Michigan is giving 400 financial professionals and public employees a crash course in advising troubled municipalities, building an army of emergency managers that may become a model for other U.S. states, according to BusinessWeek.
But private sector restructuring advisories should carefully consider before launching into this sector. According to the article, Michigan's new approach is among state experiments attracting the attention of restructuring executives as corporate work dissipates in the improving economy and governments may pay $150 an hour compared with the $250 to $500 rate received by mid-size firms for corporate work and as much as $1,000 for larger advisory companies.</P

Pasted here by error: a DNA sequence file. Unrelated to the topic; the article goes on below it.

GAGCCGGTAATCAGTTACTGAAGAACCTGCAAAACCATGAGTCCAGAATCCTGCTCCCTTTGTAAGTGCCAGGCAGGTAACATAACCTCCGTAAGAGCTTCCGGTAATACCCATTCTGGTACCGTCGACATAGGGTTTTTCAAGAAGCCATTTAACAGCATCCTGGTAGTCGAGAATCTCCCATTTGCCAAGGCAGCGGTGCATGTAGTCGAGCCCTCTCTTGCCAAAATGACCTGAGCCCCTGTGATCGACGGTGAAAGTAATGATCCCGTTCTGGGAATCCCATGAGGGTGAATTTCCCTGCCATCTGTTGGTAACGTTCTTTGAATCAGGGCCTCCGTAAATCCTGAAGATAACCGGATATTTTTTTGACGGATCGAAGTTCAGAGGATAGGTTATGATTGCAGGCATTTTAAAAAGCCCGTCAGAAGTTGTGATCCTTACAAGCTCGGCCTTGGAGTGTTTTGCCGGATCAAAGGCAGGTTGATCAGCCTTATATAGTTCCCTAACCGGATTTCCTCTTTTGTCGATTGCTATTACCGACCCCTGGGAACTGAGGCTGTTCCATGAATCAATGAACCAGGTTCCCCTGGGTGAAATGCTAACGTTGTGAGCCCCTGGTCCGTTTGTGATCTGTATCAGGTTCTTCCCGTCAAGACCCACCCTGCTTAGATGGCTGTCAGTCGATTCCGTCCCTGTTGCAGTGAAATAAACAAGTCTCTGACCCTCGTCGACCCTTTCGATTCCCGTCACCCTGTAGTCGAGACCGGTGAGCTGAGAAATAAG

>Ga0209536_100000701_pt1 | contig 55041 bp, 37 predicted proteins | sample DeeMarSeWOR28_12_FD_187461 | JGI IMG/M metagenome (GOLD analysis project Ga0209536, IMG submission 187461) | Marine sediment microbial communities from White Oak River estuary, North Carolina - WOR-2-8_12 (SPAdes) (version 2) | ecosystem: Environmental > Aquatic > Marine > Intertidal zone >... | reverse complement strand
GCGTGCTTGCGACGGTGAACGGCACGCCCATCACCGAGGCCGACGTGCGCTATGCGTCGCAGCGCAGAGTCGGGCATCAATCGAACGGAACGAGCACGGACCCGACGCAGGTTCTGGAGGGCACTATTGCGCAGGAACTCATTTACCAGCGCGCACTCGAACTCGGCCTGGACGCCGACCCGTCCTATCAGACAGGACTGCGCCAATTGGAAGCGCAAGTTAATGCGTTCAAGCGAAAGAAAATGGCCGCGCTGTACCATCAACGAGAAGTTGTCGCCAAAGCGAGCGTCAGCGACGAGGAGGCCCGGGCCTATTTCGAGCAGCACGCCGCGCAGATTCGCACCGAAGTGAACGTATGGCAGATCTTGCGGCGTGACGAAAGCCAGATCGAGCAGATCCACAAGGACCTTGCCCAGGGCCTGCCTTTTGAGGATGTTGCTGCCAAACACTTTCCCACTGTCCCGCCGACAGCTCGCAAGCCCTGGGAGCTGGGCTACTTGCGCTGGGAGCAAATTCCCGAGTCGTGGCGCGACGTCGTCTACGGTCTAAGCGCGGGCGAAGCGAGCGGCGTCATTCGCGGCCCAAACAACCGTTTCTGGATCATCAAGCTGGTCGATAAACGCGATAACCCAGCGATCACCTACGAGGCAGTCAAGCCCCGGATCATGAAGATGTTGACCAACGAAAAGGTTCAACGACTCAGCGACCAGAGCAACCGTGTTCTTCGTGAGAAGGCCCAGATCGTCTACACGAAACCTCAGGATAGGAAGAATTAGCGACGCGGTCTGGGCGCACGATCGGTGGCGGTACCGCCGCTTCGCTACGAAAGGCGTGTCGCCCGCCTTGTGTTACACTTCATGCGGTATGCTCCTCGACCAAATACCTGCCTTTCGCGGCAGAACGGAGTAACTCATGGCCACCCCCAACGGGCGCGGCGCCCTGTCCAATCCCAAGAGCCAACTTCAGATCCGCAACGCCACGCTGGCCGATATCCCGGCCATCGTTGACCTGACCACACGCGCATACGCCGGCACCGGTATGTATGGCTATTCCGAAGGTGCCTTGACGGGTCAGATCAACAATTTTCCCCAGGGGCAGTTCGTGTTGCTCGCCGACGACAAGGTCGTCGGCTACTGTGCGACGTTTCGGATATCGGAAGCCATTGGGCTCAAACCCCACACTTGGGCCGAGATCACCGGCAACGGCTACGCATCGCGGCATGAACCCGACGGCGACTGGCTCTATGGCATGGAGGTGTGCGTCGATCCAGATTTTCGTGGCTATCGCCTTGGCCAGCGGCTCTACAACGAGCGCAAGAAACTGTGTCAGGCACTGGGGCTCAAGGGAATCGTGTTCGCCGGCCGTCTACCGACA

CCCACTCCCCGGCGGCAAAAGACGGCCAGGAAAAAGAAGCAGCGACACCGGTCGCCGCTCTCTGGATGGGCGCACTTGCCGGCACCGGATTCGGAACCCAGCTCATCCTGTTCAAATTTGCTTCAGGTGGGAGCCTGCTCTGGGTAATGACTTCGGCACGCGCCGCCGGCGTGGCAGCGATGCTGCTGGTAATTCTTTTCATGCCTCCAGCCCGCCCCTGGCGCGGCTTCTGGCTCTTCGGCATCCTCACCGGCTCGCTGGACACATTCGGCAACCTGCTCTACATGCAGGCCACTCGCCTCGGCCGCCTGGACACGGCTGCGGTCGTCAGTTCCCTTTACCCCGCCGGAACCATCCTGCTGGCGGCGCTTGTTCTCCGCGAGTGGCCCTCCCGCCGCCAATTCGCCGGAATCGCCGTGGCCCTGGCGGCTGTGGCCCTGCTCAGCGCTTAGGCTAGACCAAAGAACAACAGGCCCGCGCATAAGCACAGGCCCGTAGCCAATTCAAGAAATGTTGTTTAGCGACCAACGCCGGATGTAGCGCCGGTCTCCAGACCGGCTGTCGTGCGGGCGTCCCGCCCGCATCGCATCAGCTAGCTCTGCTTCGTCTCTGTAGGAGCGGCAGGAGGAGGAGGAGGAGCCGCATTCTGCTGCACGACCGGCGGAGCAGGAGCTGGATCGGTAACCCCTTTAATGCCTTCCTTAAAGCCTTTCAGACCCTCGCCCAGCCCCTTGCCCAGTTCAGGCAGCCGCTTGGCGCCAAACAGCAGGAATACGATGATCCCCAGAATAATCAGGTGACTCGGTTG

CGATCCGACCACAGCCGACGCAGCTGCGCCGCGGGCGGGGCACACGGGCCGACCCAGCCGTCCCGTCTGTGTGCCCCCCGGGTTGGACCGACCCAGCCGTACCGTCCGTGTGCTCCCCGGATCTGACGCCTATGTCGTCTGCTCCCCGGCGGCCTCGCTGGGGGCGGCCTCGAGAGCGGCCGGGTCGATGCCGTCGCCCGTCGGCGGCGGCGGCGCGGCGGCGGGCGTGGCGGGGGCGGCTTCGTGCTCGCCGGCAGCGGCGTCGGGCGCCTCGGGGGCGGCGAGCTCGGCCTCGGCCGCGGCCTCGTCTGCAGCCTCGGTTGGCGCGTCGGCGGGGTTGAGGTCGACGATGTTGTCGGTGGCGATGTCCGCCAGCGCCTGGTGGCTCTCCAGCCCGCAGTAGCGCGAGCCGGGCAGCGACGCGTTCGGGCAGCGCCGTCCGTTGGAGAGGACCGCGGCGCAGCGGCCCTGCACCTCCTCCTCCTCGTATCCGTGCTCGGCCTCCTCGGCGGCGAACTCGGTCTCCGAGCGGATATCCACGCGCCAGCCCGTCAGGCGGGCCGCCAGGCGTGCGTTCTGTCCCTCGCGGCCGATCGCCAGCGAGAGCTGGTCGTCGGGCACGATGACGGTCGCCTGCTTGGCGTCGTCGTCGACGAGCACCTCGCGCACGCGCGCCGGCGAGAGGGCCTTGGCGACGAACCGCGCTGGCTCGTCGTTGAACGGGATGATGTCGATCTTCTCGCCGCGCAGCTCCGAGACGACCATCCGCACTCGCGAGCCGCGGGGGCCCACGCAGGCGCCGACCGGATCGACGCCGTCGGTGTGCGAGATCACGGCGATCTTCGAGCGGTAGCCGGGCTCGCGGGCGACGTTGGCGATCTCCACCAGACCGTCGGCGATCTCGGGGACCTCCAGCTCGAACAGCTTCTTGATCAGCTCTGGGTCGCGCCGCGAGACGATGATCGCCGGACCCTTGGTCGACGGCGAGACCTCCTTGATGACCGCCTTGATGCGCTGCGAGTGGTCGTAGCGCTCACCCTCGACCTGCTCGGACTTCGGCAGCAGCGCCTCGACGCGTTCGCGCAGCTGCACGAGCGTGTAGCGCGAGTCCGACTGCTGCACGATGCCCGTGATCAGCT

JPMorgan plans to nearly double the number of its employees in Brazil to 1,200 in the next few years. [Reuters]
AIG will sell its rail services to Perella Weinberg Partners for $600 million, as part of a plan to repay its government bailout. [DealBook]
Citi moved to cushion the impact of regulation by putting up for sale a $12.7 billion portfolio of bad assets, as the bank's 1Q profits fell by a third. [Financial Times]
In a surprising reversal, Deutsche's deal to sell its BHF-Bank division to LGT Bank of Lichtenstein has fallen apart. [Dealbook]
Credit Suisse is adding six executives to its Brazilian investment-banking team of 30 people this year. [Bloomberg]
Three investment funds are suing 12 U.S., European and Japanese banks that allegedly conspired to suppress the Libor. [Financial Times]